I’d tried to contact him years ago, and it just didn’t go well. All I hoped for was an I’m sorry, but his reply was, I bought you things. I don’t know what you’re talking about. Everything was fine.

Until it wasn’t, and a piece of paper the size of a nickel  left on the floor would send him into a rage. Or a tiny sample tube of lipstick in the trash can.

I was going through photos with my mom a little bit ago, and came across one of this large chaulk board I’d had. Oh, I missed that. Where did it go? She got stiff. He broke it. What? How can I not remember that? I’d loved that thing. How can I not remember that? My sister took our old dining set with her when she got married. We pointed out to husband: That chair? He broke it. Threw it at our sister.

Out of his nine children, only my baby sister and one of his older daughters (yes, my sister) were at the funeral. And I regret that it was most likely due to older sister that we weren’t told in better time. I reached out to her, my sister, also years ago, desperately wanting to reconnect with them (one brother and four sisters who I either barely remember or never met), and her response to me left me crying for days.

My father died. Last week. How can you cry for someone you don’t love? Who’s been absent so long you don’t miss them? Who gave you a childhood you mostly blocked out? How can you tell people: my father died?

I’m angry. What a waste! You were given a good life, and you squandered it. You chose to destroy the spirit and trust of those around you, to be a tyrant in your wife and children’s eyes. My sister married at 19. I ran away- three states away- when I was 17. His other children just about never came by. And sis and I married men just like him.

I missed the wake, and missed the funeral. I want to go to the cemetery, and it was difficult to ask for tomorrow off. Bereavement?

Regret. No anger. Just regret.

My Dragon Cat

She’d been found with her three black kittens perched on an upper ledge of a business in downtown Denver. Somehow, a fellow intern had been alerted. She caught them and brought them to Alameda East, the hospital we’d just begun our tech internship at. It was Friday, and the day before Halloween. Her kittens were snatched so fast that l only saw one. There had to have been at least us 30 interns crammed in the kennels to see them- as if we’d never seen a kitten before.

No one was paying any attention to her, so I picked her up and just stood there, holding her while her fate was being debated. Her babies were old enough to leave her, and she seemed ready to have someone look after her for a change. She was maybe nine months old, which means she’d gotten pregnant at her very first heat, at six months old. She was still a kitten herself.

She laid there in my arms silent and fully at peace, her head over my elbow, her eyes closed, and her arm stretched lazily out over mine. I didn’t know she was mine right then, but she did.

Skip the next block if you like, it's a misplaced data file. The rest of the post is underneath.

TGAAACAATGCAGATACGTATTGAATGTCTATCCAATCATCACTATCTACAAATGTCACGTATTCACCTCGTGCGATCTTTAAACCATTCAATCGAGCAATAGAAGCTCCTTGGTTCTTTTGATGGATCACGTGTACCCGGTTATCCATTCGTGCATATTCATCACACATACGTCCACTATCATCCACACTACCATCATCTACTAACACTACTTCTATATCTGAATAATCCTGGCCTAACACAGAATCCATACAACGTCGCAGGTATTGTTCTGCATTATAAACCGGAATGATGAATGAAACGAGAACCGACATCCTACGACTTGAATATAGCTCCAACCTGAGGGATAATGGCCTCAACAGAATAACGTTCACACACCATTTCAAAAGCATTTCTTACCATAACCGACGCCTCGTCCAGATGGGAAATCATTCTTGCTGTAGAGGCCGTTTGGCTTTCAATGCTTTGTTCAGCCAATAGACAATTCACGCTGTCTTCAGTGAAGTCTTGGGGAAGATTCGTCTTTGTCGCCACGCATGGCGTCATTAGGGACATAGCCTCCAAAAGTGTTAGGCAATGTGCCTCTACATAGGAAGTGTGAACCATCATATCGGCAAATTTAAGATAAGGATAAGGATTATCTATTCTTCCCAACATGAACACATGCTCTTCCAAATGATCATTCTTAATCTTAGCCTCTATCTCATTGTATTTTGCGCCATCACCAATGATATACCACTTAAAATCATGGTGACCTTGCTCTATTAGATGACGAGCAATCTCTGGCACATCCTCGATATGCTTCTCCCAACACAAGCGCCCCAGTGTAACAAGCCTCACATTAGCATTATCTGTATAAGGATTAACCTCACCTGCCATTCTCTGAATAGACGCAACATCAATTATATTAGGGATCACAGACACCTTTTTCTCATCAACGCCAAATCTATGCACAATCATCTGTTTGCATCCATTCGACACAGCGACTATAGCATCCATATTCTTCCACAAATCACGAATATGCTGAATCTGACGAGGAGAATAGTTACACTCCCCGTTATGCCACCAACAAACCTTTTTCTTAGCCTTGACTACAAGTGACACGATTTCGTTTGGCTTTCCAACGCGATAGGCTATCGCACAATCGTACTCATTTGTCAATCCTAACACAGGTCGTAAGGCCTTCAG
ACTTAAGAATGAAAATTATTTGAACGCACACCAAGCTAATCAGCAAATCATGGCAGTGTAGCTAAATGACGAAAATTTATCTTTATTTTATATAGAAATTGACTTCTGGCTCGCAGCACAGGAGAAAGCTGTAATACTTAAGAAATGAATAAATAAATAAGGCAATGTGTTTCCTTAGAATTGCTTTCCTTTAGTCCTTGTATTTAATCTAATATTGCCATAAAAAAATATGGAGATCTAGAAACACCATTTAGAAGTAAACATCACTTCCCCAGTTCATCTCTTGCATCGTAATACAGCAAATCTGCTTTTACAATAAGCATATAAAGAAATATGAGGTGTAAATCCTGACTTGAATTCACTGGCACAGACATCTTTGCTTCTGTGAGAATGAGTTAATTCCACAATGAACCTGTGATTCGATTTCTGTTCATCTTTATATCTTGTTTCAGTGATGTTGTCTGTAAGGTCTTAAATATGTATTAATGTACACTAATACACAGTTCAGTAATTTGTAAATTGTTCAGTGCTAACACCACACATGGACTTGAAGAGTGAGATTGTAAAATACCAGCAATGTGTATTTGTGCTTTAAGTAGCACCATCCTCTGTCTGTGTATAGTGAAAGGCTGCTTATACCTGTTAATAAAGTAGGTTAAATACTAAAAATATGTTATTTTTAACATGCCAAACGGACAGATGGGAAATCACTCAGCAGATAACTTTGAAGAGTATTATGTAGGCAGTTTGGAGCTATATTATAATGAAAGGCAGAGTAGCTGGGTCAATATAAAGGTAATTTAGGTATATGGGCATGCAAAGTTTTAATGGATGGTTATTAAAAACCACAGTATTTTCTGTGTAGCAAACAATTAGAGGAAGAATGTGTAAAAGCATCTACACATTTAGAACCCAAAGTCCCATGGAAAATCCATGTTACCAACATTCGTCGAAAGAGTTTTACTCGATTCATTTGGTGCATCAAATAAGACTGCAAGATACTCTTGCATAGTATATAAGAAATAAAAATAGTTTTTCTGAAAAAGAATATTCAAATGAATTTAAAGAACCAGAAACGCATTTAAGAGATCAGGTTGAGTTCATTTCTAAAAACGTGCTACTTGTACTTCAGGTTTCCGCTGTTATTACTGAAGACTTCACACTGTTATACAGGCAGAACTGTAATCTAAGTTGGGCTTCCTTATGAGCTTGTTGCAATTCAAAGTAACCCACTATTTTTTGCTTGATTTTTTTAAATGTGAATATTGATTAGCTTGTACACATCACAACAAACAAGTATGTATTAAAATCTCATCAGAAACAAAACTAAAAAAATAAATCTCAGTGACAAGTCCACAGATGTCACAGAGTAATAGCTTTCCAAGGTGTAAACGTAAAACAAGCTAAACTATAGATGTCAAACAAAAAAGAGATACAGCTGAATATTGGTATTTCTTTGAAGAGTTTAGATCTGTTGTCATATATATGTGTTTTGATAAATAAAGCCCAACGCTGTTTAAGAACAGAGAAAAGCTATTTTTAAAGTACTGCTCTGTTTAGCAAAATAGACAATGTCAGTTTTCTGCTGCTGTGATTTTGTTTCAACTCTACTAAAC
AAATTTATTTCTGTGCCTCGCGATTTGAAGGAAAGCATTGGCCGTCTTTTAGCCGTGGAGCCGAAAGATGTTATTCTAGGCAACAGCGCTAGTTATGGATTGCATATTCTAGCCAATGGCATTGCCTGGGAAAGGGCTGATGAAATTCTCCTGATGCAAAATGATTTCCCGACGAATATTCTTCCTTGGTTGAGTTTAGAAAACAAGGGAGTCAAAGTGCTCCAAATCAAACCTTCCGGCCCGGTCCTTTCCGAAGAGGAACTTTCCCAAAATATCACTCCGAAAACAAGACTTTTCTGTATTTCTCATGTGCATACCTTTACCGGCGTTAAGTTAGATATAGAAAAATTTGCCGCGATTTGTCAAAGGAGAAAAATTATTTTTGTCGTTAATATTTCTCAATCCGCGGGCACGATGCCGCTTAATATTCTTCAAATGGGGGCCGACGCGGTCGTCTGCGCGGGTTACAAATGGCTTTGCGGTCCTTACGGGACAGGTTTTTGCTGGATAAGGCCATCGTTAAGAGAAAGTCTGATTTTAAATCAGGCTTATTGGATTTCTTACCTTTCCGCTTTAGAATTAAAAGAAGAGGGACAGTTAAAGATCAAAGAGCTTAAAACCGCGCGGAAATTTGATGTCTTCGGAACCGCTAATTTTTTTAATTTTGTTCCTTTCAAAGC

The hospital administrator said she was not allowed to stay there but someone from Bel-Rea (our school) thought she’d be able to become a school cat, though not until the next week.

I didn’t want a second cat. I was 18, l’d just begun my three month unpaid internship, and I didn’t know how I’d feed and house myself or my other two Alameda East animals.

l was dating my now-ex-husband at the time, and he was (is) heavily superstitious. Toads give you warts, black cats are evil, etc. Did I mention the next day was Halloween? l said l’d take her until the school could and at three am, l took a bus to his apartment, got her settled and comfortable, and left her for him to find when he got home from his night shift. He called me immediately, of course. By the end of the weekend, I couldn’t give her to the school, so l took her to my home, and she became mine. Like she already knew she was.

That was fifteen years ago.

An hour ago, l held her at the vet’s office. She had her head on my elbow and her arm over mine, and she laid quiet and peaceful. This time, we both knew she would not come home with me.

When I got home last night, she was ataxic and wrong. I thought she’d had a stroke. l took her in, even though I already knew. Today, she couldn’t get to her feet at all.

Us techs always tell owners to be mindful of what they name their cats. Precious, Baby, Princess, Diva -we see these names and already know they are going to be cats from hell. Because they always are. At age eighteen, l felt too young to write my book, so I named her after my protagonist’s mother to remind me to keep writing. My protagonist’s mother was dragon raised. And this tiny little black nine month old cat was very quickly my dragon-cat. If anyone upset me, she was suddenly right there trying to beat the crap out of them. She’d break through screens if another cat came onto the yard. I wouldn’t see her for days. But I’d never see that other cat again.

She was the last of my three Alameda East pets, and l can’t believe they’re all gone. Where did fifteen years go? l sat with her and thought of my other two (God I miss them so), and all the ones between and after. I saw her through life and into death, and I like to imagine that our others were there to welcome her so that she wasn’t suddenly alone.

I didn’t bring her back home.